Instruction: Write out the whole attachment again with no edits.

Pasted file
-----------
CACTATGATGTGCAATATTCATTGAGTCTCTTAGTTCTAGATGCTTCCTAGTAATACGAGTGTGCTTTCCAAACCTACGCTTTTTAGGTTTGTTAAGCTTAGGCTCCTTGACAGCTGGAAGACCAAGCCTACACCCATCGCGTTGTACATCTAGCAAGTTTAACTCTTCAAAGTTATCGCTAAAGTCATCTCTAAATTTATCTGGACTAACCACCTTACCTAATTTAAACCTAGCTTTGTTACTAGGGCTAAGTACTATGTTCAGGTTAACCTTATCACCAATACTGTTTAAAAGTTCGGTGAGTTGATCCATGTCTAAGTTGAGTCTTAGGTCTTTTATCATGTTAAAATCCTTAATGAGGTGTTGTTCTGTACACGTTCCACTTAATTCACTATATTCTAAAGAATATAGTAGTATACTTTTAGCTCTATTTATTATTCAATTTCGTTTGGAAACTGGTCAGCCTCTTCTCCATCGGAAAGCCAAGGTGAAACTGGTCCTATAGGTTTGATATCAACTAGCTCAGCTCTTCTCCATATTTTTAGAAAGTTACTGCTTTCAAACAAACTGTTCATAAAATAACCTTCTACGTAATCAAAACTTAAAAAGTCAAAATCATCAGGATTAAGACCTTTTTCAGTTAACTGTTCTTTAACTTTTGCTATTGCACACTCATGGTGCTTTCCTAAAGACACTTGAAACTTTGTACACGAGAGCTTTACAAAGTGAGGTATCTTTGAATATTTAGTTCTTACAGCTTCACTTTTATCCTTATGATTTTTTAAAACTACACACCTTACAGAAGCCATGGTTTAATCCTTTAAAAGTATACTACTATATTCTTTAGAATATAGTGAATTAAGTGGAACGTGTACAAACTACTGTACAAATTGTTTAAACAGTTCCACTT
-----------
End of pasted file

CACTATGATGTGCAATATTCATTGAGTCTCTTAGTTCTAGATGCTTCCTAGTAATACGAGTGTGCTTTCCAAACCTACGCTTTTTAGGTTTGTTAAGCTTAGGCTCCTTGACAGCTGGAAGACCAAGCCTACACCCATCGCGTTGTACATCTAGCAAGTTTAACTCTTCAAAGTTATCGCTAAAGTCATCTCTAAATTTATCTGGACTAACCACCTTACCTAATTTAAACCTAGCTTTGTTACTAGGGCTAAGTACTATGTTCAGGTTAACCTTATCACCAATACTGTTTAAAAGTTCGGTGAGTTGATCCATGTCTAAGTTGAGTCTTAGGTCTTTTATCATGTTAAAATCCTTAATGAGGTGTTGTTCTGTACACGTTCCACTTAATTCACTATATTCTAAAGAATATAGTAGTATACTTTTAGCTCTATTTATTATTCAATTTCGTTTGGAAACTGGTCAGCCTCTTCTCCATCGGAAAGCCAAGGTGAAACTGGTCCTATAGGTTTGATATCAACTAGCTCAGCTCTTCTCCATATTTTTAGAAAGTTACTGCTTTCAAACAAACTGTTCATAAAATAACCTTCTACGTAATCAAAACTTAAAAAGTCAAAATCATCAGGATTAAGACCTTTTTCAGTTAACTGTTCTTTAACTTTTGCTATTGCACACTCATGGTGCTTTCCTAAAGACACTTGAAACTTTGTACACGAGAGCTTTACAAAGTGAGGTATCTTTGAATATTTAGTTCTTACAGCTTCACTTTTATCCTTATGATTTTTTAAAACTACACACCTTACAGAAGCCATGGTTTAATCCTTTAAAAGTATACTACTATATTCTTTAGAATATAGTGAATTAAGTGGAACGTGTACAAACTACTGTACAAATTGTTTAAACAGTTCCACTT